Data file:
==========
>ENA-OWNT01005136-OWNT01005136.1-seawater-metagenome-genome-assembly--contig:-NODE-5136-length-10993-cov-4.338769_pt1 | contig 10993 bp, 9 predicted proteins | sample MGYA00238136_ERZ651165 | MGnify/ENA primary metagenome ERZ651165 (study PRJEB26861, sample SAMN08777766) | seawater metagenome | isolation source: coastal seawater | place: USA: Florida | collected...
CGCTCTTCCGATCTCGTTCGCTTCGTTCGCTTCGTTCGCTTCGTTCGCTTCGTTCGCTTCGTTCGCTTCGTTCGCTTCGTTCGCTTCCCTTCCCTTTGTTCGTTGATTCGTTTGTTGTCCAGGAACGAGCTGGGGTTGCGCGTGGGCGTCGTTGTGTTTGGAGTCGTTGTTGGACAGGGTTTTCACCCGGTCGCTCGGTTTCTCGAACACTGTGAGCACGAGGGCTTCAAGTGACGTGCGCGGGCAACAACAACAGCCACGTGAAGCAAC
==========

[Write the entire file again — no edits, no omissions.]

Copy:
>ENA-OWNT01005136-OWNT01005136.1-seawater-metagenome-genome-assembly--contig:-NODE-5136-length-10993-cov-4.338769_pt1 | contig 10993 bp, 9 predicted proteins | sample MGYA00238136_ERZ651165 | MGnify/ENA primary metagenome ERZ651165 (study PRJEB26861, sample SAMN08777766) | seawater metagenome | isolation source: coastal seawater | place: USA: Florida | collected...
CGCTCTTCCGATCTCGTTCGCTTCGTTCGCTTCGTTCGCTTCGTTCGCTTCGTTCGCTTCGTTCGCTTCGTTCGCTTCGTTCGCTTCCCTTCCCTTTGTTCGTTGATTCGTTTGTTGTCCAGGAACGAGCTGGGGTTGCGCGTGGGCGTCGTTGTGTTTGGAGTCGTTGTTGGACAGGGTTTTCACCCGGTCGCTCGGTTTCTCGAACACTGTGAGCACGAGGGCTTCAAGTGACGTGCGCGGGCAACAACAACAGCCACGTGAAGCAAC